1) The Smithsonian Magazine in collaboration with the UC San Diego Arthur C. Clarke Center for Human Imagination, Nerd Nite, Smithsonian Grand Challenges Consortia, and the Smithsonian Lemelson Center for the Study of Invention and Innovation PRESENTS
THE FUTURE IS HERE: Science meets Science Fiction
Imagination, Inspiration and Invention
MAY 16-18, 2014 WASHINGTON DC
Presenters include: Patrick Stewart, David Brin, Kim Stanley Robinson, Brian Greene, Adam Steltzner, George Takei, Stewart Brand, Sara Seager, and The Mythbusters! For more information…. TICKETS ARE GOING FAST!
Culminating the first day, I’ll have an onstage discussion with the mighty string theorist and science popularizer/author Brian Greene .
2) Issues in Science and Technology — a respected quarterly journal that explores the intersections of science, technology, society, and policy — announces a science fiction contest! Winners will receive $1500. Throughout 2015, starting with the Winter volume, IST will publish one SF story per issue, on topics of broad societal interest. Published stories may be accompanied by a brief commentary or response written by a member of the National Academies. Co-sponsored by Arizona State University.
== Greene/(Green) Days ==
Speaking of the brilliant Brian Greene, author of The Hidden Reality: Parallel Universes and the Deep Laws of the Cosmos as well as The Elegant Universe… watch this trailer for a magnificent dramatization of his children’s book “Icarus at the edge of Time,” narrated by John Lithgow with music by Philip Glass.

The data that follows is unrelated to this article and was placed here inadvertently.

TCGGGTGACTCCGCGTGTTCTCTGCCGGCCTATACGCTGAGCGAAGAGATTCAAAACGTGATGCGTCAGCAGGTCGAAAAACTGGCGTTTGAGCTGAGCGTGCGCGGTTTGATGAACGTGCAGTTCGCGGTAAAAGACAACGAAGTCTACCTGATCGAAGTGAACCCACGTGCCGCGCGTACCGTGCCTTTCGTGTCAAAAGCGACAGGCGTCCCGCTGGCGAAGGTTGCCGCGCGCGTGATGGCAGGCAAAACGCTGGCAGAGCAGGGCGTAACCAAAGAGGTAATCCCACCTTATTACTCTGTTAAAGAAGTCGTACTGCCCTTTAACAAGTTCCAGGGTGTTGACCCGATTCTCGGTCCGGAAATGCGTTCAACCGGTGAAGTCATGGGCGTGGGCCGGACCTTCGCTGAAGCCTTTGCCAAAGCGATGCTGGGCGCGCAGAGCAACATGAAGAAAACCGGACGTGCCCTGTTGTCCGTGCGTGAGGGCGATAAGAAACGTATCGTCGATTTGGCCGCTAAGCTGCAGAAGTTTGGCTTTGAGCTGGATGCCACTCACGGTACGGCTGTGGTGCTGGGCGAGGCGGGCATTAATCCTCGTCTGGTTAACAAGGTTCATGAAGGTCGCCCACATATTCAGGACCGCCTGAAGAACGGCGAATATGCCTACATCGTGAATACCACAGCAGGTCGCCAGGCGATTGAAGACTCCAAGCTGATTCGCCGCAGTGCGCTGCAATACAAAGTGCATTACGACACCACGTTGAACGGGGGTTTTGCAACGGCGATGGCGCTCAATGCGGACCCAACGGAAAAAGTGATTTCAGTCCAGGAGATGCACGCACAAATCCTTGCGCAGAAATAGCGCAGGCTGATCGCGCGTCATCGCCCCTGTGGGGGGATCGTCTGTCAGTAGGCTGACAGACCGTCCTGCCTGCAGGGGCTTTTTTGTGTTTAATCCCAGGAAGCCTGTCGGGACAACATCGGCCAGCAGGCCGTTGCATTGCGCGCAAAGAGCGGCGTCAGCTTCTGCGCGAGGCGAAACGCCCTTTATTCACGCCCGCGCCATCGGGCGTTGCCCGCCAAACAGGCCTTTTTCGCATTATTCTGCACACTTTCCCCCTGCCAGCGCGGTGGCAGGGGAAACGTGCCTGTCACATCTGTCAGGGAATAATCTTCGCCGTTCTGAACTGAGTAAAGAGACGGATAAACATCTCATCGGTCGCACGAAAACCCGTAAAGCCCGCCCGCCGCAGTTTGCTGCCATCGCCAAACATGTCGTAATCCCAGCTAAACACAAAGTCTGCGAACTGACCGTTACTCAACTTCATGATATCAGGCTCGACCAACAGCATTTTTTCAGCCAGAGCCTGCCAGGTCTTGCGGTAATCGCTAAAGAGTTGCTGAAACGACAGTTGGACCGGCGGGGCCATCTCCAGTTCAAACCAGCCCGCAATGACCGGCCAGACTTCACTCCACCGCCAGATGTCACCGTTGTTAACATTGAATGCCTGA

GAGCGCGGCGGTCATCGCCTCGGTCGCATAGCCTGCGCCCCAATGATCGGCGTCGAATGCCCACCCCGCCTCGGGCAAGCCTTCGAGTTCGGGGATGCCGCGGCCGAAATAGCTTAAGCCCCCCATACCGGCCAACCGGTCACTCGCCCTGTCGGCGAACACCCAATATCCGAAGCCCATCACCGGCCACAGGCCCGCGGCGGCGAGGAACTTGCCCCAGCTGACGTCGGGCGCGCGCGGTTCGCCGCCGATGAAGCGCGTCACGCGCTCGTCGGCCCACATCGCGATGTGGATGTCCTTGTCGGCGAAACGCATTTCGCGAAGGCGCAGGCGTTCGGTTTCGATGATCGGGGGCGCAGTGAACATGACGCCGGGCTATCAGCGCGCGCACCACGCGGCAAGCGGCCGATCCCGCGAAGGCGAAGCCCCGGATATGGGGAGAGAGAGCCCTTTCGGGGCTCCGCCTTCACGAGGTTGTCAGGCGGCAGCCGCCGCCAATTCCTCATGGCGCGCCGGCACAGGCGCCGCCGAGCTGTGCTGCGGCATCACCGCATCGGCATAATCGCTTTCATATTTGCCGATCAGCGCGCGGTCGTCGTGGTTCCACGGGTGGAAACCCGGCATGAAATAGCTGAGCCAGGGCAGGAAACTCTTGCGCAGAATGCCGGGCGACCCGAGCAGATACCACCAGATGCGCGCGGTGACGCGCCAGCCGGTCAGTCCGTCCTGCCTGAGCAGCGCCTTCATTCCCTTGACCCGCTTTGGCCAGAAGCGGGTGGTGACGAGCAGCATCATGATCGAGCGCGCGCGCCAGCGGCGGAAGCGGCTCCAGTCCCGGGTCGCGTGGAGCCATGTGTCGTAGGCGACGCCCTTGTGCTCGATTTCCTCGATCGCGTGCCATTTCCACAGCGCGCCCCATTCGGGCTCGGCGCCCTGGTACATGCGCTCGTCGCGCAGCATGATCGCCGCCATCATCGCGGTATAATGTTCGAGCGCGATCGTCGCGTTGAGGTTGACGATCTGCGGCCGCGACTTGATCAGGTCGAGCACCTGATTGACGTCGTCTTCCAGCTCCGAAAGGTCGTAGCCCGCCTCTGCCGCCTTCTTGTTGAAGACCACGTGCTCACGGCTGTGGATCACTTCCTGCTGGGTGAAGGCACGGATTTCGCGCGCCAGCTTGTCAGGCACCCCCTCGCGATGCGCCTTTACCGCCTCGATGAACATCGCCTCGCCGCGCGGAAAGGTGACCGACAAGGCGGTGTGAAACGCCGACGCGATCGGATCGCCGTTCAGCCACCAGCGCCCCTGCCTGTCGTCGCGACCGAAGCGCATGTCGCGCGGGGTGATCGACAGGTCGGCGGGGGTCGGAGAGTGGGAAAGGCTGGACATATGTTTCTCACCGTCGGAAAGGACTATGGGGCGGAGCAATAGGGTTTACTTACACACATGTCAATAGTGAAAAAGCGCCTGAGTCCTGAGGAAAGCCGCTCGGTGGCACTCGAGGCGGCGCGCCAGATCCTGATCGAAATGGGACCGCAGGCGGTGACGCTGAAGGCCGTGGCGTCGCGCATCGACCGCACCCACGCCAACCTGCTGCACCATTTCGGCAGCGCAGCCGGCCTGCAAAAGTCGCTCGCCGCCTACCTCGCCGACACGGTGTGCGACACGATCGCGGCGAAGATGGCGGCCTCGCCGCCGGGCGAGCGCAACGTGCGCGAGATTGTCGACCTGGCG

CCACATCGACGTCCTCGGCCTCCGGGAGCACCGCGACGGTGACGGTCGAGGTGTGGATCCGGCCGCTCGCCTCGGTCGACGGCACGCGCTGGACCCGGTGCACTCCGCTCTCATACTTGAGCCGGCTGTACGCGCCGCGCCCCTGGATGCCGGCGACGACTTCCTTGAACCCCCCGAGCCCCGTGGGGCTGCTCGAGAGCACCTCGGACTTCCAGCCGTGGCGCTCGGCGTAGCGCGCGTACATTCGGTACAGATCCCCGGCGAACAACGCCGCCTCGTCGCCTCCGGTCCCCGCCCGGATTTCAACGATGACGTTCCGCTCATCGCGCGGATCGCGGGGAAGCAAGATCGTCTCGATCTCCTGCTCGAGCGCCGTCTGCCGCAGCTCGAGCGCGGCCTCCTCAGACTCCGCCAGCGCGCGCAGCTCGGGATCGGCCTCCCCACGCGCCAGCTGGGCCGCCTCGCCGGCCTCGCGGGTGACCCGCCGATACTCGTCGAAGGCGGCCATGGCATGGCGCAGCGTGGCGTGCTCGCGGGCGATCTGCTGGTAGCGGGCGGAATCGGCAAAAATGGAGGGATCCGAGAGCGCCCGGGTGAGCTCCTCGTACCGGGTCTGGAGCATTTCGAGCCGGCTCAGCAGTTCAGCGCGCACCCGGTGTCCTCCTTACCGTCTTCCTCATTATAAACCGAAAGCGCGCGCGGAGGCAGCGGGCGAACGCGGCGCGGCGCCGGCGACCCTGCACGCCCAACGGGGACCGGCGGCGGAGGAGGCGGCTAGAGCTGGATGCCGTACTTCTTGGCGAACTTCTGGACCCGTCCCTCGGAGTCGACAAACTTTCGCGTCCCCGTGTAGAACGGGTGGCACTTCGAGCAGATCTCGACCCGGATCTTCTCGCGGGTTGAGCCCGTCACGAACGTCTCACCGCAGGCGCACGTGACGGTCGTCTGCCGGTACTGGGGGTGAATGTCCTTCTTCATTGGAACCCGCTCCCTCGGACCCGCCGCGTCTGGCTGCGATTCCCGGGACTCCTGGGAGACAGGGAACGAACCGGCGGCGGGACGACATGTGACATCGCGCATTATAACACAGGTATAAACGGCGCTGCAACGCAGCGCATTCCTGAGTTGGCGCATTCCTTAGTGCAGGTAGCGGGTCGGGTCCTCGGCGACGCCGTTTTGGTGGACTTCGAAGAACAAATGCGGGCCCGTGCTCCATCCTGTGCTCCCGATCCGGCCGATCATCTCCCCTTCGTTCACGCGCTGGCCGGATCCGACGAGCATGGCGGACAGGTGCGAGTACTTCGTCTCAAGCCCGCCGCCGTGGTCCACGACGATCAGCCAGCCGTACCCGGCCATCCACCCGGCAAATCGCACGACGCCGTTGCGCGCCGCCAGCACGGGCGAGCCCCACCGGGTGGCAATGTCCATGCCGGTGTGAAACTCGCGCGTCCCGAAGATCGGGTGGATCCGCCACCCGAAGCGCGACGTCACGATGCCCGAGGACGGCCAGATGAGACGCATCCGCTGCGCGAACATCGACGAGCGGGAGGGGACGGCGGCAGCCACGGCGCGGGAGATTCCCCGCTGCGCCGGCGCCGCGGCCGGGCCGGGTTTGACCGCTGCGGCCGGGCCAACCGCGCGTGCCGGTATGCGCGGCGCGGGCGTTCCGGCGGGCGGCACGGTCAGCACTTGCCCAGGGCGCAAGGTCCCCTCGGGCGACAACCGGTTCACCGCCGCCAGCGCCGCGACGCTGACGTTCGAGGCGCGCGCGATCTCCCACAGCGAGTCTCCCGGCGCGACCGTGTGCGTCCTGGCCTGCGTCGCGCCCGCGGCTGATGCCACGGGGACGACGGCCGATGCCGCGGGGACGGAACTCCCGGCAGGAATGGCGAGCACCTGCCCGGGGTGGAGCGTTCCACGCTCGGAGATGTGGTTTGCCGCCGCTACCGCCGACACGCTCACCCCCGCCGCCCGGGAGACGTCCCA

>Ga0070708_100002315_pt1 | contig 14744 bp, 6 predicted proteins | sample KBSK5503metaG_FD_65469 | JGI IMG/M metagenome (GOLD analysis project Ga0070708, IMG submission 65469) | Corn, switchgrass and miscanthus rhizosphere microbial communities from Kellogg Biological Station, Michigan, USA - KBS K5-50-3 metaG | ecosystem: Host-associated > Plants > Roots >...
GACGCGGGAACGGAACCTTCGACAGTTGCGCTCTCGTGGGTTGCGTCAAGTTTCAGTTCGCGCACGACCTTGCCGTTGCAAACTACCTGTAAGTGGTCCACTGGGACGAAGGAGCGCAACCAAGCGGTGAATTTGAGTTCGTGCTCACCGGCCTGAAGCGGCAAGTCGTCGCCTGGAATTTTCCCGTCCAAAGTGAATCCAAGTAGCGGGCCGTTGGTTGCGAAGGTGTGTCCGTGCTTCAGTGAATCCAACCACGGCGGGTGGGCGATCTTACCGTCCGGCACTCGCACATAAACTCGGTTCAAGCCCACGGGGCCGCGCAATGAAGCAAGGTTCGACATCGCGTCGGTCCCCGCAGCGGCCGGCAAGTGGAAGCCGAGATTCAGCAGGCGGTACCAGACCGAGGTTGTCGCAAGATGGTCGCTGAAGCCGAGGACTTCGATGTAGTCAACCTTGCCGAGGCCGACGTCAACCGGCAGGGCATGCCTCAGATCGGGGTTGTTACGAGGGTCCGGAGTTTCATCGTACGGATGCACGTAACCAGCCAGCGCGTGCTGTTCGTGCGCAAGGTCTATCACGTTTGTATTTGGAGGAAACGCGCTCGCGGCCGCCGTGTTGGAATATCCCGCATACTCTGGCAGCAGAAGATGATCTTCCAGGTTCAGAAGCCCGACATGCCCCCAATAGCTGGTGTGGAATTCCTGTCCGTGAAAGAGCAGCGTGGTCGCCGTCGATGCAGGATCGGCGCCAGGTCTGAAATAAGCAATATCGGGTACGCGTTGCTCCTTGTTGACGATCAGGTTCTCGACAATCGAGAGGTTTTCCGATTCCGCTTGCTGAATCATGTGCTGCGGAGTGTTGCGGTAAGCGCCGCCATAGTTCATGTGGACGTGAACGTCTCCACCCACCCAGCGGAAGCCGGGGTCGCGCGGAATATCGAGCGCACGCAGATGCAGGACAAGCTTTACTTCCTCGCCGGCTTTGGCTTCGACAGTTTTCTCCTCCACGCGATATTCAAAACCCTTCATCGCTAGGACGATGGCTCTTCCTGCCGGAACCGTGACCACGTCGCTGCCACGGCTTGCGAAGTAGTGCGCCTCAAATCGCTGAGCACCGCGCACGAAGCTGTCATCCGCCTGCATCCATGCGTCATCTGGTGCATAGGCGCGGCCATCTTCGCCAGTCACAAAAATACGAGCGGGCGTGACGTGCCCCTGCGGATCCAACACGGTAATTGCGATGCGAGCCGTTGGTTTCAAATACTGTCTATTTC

Further… when does a story about science become science fiction? On this episode of ScienceFriday, Cosmologist Lawrence Krauss and theoretical physicist Brian Greene discuss how to spin a yarn about string theory or the Big Bang, without hyping or distorting the science. And novelist Ian McEwan, whose books touch on neurosurgery and quantum field theory, talks about what science offers to fiction.
Speaking of the verdant color, lately, at the LA Times Festival of Books, I was able to wrangle for Cheryl a seat to watch an interview with John Green. the effervescent impresario of Crash Course online tutorials, as well as a legendary series of entertaining pro-sense-and-science v-log rants, and New York Times best-selling author of novels including The Fault in Our Stars and Looking for Alaska.
== Media and Movies! ==
Keep an eye open for John Harden’s latest short film “NEW” which will soon be hitting the festival circuit, thanks to the generosity of online supporters like you. Moreover, get ready for a story that is poignant, stirring, but not stuck in the hackneyed rut of apocalyptic dystopias. “Cautionary tales have their place, of course, and I love those movies,” says Harden, “but I think dystopian views of the future are just a trendy stock solution. It’s not a good trend, because an unvaried diet of dystopias doesn’t warn us, it just points us toward despair.” Harden believes we need the utopias, too.
One review reads: “I think that’s one reason that NEW got [an] endorsement from sci-fi author and futurist David Brin, back when we were launching our first online fundraiser,” says Harden. “He and I are simpatico on that point—which is why my movie shows a lush green future of rolling hills and puffy white clouds.” Plus some sadness… and some hope. Spread some yourselves.